Home Archives Spotlight on Teaching October 2004 Site Visits and Epistemological Diversity

Site Visits and Epistemological Diversity in the Study of Religion PDF-NOTE: Internet Explorer Users, right click the PDF Icon and choose [save target as] if you are experiencing problems with clicking. Print

Jeffrey Carlson, Dominican University

Jeffrey Carlson is Dean of the Rosary College of Arts and Sciences and Professor of Theology at Dominican University in River Forest, Illinois. He is co-author of Jesus and Faith: A Conversation on the Work of John Dominic Crossan (Orbis Books, 1994) and has published on religious pluralism and teaching and learning in higher education.

In some curricula, “diversity” or “multiculturalism” is relegated to a single course on the so-called non-Western or “minority” communities in the United States. I would argue that a central and abiding curricular goal should be to move from episodic moments of diversity within the curriculum to an epistemology of diversity across the curriculum, wherein our challenge is to engage multiple perspectives (cultural, national, religious, ideological, methodological, etc.) in our courses and curricular design, and to develop effective strategies for teaching a diverse curriculum within a diverse learning community. Using site visits in the study of religion can become an important means of achieving this goal.

One context in which I have used site visits is a course I taught several times at DePaul University that began with a one-week “immersion” immediately preceding the official start of the academic term. The course was called “Sacred Spaces, Powerful Places.” It asked how is it that some physical locations have deeper meanings than others — becoming symbolically powerful, sometimes “sacred,” in persons’ experiences? Who comes to these spaces/places, who does not, and why? To explore these questions, we visited an array of places, including the Chicago Historical Society, the Indo-American Cultural Center, the Sousa Homeless Shelter, St. Sabina Catholic Church, the Cook County Department of Corrections, Division 10 (maximum security), the Baha’i House of Worship, Gillson Park, the Federal Reserve Bank of Chicago, a farmers market in the Richard J. Daley Center Plaza, the Chicago Board of Trade, the Chicago Loop Synagogue, and the North Park Village Nature Center. We reflected on the importance of place in a time of rootlessness, the role of memory and ritual, pilgrimage and worship, the stories of immigrants and the dispossessed, our craving for nature, the role of public spaces, and a host of other ways that people experience places as particularly significant. Each day of this immersion week, we began early in the classroom, explored sites in Chicago, and returned to the classroom in the early evening.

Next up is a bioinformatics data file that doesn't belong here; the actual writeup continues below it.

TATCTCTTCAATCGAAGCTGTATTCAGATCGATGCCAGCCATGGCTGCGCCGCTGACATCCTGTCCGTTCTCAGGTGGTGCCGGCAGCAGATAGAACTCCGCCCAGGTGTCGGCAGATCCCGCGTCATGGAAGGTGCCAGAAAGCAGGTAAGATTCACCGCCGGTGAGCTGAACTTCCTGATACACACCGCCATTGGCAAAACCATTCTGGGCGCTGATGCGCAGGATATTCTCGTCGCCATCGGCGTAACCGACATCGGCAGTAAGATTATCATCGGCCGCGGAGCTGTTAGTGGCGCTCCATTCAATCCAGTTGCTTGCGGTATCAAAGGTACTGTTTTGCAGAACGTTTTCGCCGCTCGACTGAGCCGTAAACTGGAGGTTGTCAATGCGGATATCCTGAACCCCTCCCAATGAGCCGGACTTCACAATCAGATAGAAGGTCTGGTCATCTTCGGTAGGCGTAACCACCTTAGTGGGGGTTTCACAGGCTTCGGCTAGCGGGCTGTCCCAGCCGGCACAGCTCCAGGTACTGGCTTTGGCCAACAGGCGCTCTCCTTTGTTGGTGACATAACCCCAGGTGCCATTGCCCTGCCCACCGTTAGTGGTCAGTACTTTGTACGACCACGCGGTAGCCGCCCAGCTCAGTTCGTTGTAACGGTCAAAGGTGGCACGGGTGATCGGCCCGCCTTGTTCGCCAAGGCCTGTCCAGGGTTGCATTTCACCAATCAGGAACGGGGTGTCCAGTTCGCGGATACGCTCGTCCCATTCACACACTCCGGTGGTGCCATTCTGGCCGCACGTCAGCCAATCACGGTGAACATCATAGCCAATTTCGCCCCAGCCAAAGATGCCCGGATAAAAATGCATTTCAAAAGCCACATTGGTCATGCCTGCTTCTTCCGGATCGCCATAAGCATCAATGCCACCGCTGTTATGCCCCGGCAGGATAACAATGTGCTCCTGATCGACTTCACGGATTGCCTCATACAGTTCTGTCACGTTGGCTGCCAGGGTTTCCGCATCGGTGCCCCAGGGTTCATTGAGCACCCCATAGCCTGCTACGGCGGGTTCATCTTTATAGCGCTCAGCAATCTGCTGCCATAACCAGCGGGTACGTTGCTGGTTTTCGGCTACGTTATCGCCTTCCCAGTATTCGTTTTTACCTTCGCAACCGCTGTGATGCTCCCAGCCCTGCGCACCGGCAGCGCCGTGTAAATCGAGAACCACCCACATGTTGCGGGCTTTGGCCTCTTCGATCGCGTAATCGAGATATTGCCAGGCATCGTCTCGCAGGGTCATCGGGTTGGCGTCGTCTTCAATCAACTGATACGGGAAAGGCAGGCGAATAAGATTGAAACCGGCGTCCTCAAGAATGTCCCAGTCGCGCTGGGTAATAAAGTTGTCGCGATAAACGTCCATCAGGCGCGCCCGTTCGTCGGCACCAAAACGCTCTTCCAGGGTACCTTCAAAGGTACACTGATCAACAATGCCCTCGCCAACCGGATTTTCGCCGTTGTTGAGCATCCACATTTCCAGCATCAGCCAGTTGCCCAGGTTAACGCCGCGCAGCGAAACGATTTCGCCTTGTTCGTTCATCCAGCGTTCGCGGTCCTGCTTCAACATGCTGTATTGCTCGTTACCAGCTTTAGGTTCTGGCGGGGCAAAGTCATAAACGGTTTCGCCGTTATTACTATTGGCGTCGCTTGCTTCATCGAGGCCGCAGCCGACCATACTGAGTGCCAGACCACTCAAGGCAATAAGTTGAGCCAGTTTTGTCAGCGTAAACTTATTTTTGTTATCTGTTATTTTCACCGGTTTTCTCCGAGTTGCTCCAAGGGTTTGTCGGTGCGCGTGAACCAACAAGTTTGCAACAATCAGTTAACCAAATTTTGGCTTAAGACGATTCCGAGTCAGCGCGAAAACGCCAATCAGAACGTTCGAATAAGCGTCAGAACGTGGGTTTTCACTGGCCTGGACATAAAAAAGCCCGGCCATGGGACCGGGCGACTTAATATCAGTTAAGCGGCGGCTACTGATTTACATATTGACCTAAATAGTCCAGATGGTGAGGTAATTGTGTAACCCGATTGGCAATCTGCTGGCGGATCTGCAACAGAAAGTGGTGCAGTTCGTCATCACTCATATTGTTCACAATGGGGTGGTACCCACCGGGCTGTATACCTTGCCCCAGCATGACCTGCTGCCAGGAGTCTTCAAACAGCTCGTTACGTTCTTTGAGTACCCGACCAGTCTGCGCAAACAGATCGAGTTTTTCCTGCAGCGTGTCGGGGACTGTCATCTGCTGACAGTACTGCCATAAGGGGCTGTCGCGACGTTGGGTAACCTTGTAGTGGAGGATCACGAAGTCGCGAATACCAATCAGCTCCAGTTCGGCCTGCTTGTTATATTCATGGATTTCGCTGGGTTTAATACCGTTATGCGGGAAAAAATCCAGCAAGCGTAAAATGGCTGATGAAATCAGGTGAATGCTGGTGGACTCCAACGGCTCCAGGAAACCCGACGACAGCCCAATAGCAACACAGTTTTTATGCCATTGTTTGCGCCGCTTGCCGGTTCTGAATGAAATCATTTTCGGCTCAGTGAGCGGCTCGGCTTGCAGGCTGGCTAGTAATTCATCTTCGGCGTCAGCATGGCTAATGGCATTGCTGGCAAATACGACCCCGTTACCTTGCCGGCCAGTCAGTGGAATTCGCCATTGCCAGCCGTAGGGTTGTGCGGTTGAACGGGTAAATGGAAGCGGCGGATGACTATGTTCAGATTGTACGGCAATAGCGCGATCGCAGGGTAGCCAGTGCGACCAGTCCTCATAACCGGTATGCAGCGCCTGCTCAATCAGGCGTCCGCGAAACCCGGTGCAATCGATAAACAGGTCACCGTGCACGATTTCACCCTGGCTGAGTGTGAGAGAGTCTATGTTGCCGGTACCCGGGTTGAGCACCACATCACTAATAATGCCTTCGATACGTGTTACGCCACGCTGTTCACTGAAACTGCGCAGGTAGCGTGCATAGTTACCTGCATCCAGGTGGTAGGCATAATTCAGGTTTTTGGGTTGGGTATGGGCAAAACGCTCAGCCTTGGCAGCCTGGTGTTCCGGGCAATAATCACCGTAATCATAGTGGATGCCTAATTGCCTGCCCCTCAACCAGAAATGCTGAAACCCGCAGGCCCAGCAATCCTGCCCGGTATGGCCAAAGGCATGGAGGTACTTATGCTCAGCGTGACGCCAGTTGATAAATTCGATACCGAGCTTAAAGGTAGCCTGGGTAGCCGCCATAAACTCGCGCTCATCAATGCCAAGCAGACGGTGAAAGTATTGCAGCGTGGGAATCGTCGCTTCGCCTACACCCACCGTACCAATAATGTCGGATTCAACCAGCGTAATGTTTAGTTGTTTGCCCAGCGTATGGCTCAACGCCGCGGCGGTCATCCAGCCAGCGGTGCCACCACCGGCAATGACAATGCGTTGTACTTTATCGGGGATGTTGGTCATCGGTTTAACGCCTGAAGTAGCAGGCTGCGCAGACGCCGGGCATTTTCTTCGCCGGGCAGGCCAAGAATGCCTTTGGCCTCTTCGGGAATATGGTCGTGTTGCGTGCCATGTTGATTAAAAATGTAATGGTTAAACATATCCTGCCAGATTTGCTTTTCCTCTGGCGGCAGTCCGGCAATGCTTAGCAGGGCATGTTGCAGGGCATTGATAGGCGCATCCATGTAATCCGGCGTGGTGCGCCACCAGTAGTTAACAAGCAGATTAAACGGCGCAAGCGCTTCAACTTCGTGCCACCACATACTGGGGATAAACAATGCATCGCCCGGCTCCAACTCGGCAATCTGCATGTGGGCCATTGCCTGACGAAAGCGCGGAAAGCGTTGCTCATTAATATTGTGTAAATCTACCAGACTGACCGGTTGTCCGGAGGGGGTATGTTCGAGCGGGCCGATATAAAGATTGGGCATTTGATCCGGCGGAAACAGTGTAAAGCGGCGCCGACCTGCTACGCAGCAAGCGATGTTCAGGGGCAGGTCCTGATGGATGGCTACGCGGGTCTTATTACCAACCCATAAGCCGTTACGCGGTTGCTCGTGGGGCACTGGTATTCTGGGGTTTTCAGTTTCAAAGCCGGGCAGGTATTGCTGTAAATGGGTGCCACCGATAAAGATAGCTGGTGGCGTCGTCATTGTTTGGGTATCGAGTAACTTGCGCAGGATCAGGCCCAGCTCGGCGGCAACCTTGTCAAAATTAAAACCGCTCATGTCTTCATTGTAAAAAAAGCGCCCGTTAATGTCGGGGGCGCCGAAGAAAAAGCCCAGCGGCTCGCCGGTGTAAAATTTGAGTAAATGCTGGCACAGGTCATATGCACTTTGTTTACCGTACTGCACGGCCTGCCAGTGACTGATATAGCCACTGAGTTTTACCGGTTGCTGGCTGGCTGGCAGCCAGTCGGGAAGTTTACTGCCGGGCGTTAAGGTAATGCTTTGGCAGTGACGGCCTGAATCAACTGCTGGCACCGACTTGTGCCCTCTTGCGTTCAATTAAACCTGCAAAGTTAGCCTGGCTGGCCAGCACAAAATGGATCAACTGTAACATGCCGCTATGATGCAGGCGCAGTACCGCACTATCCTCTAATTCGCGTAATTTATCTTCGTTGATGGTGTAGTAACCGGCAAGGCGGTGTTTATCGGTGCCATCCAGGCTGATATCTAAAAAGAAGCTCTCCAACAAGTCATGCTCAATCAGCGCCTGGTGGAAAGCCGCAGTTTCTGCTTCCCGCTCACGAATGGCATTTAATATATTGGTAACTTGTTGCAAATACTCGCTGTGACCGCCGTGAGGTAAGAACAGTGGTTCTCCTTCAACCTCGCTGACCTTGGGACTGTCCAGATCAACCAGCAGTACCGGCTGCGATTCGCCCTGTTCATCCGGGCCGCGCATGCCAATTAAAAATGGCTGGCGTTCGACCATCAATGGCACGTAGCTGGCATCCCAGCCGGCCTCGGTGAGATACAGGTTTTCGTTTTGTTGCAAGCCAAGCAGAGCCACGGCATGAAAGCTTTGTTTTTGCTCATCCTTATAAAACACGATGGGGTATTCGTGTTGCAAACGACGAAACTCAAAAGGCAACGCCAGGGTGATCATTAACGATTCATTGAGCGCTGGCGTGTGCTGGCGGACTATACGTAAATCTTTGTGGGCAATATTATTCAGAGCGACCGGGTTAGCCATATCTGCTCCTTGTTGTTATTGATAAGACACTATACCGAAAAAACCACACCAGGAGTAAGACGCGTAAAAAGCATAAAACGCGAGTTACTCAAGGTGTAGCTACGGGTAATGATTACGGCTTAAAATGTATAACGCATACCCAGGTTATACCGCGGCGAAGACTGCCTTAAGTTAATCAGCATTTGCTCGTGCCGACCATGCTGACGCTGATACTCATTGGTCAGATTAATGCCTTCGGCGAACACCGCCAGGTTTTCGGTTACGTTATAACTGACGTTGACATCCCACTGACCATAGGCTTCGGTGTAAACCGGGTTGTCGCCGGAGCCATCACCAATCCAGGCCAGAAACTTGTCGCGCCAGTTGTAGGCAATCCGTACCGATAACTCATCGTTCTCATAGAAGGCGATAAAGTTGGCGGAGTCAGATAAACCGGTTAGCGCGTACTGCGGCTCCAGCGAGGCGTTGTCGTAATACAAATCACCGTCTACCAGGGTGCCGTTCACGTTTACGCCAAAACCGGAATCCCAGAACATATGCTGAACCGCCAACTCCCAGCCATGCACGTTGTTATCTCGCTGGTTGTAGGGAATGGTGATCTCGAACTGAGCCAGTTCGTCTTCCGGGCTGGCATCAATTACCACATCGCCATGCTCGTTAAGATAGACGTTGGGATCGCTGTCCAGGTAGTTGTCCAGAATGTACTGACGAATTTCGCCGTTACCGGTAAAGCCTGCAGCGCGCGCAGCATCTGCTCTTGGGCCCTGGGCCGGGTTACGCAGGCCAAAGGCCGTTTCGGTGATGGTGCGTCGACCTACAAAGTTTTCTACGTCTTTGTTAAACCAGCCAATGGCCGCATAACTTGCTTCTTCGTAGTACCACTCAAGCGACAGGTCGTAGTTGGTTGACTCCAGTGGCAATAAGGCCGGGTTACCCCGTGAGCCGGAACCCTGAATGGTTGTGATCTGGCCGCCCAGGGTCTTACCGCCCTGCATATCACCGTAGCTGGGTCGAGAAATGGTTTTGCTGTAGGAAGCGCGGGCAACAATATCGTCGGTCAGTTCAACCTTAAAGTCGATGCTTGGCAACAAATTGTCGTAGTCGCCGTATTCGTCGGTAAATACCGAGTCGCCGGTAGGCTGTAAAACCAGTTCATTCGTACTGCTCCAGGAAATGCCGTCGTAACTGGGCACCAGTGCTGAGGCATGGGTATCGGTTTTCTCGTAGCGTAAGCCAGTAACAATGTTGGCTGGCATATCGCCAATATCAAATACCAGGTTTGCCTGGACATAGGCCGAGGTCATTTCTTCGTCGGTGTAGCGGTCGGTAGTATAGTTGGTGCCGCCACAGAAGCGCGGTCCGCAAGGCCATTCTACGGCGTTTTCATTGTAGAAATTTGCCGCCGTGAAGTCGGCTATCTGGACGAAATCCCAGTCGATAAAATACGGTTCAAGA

It is particularly important in such a course to devise strategies for relating classroom discussions and readings to the site visits. Too often when we employ site visits in the study of religion, the danger is that the “experiential” is not brought into intentional and explicit relation with the “traditional” classroom work and reading. Disconnected “field trips” can become moments of hiatus from the course, rather than an expression of it (not unlike films shown in class, which may allow students to tune out). Ironically, many of our “experiential” courses may, in fact, exacerbate unwittingly the bifurcation between the classroom and the so-called “real world” — a bifurcation the instructor presumably hopes to overcome precisely by incorporating site visits. Students and faculty may have rich and rewarding experiences outside the classroom, but what, after all, do they have to do with the readings? Thus, it is imperative that we devise specific methods for bringing these realities into intentional, sustained, and mutually critical dialogue. Two principal methods have been effective in my own practice: first, to use prompts from yet-to-be-read texts prior to site visits; and second, to have students take digital photos at the sites, so that these can be revisited later and “reread” through the lenses of the course texts.

In Terms of the Prompts

After the immersion week for “Sacred Spaces, Powerful Places,” students read, among other things, Winifred Gallagher’s book The Power of Place: How Our Surroundings Shape Our Thoughts, Emotions, and Actions. In a classroom session before departure to a site, I presented students with brief introductions to some of Gallagher’s ideas, such as the importance of “nature” in contemporary urbanized society, and the importance of territorial symbols and “personal space.” Then, when students entered some of the sites mentioned above, or others I had used in previous years, such as the Lincoln Park Zoo, Graceland Cemetery, the Gurdwara Sahib of Chicago, the Harvey Islamic Center, or Niketown Chicago, they had some conceptual tools to bring into dialogue with their experiences.

Other “preunderstanding” prompts were selected and introduced from other readings, such as Mircea Eliade’s The Sacred and the Profane: The Nature of Religion; Yi-Fu Tuan’s Topophilia: A Study of Environmental Perception, Attitudes, and Values; and Lucy R. Lippard’s The Lure of the Local: Senses of Place in a Multicentered Society. Tuan’s book raises questions about perception, scale, segmentation, spatial ethnocentrism, maps and power, visitor vs. native, explorer vs. settler, a critique of tourism, the relation of the visual to aesthetic distancing, dynamics of city/countryside/wilderness, the relation of notions of afterlife to environmental ideals, the vertical cosmos vs. horizontal landscapes, and the changing meanings over time of “nature,” “landscape” and “scenery.” Lippard’s book explores, among others, notions of multicenteredness, displacement, gendered landscapes, immigration, hybridity, assimilation, deterritorialization, maps, the commodification of history, museums and decontextualization, feminist archaeology, homelessness, theme towns, recreational apartheid, urban vs. suburban parks, and yard art.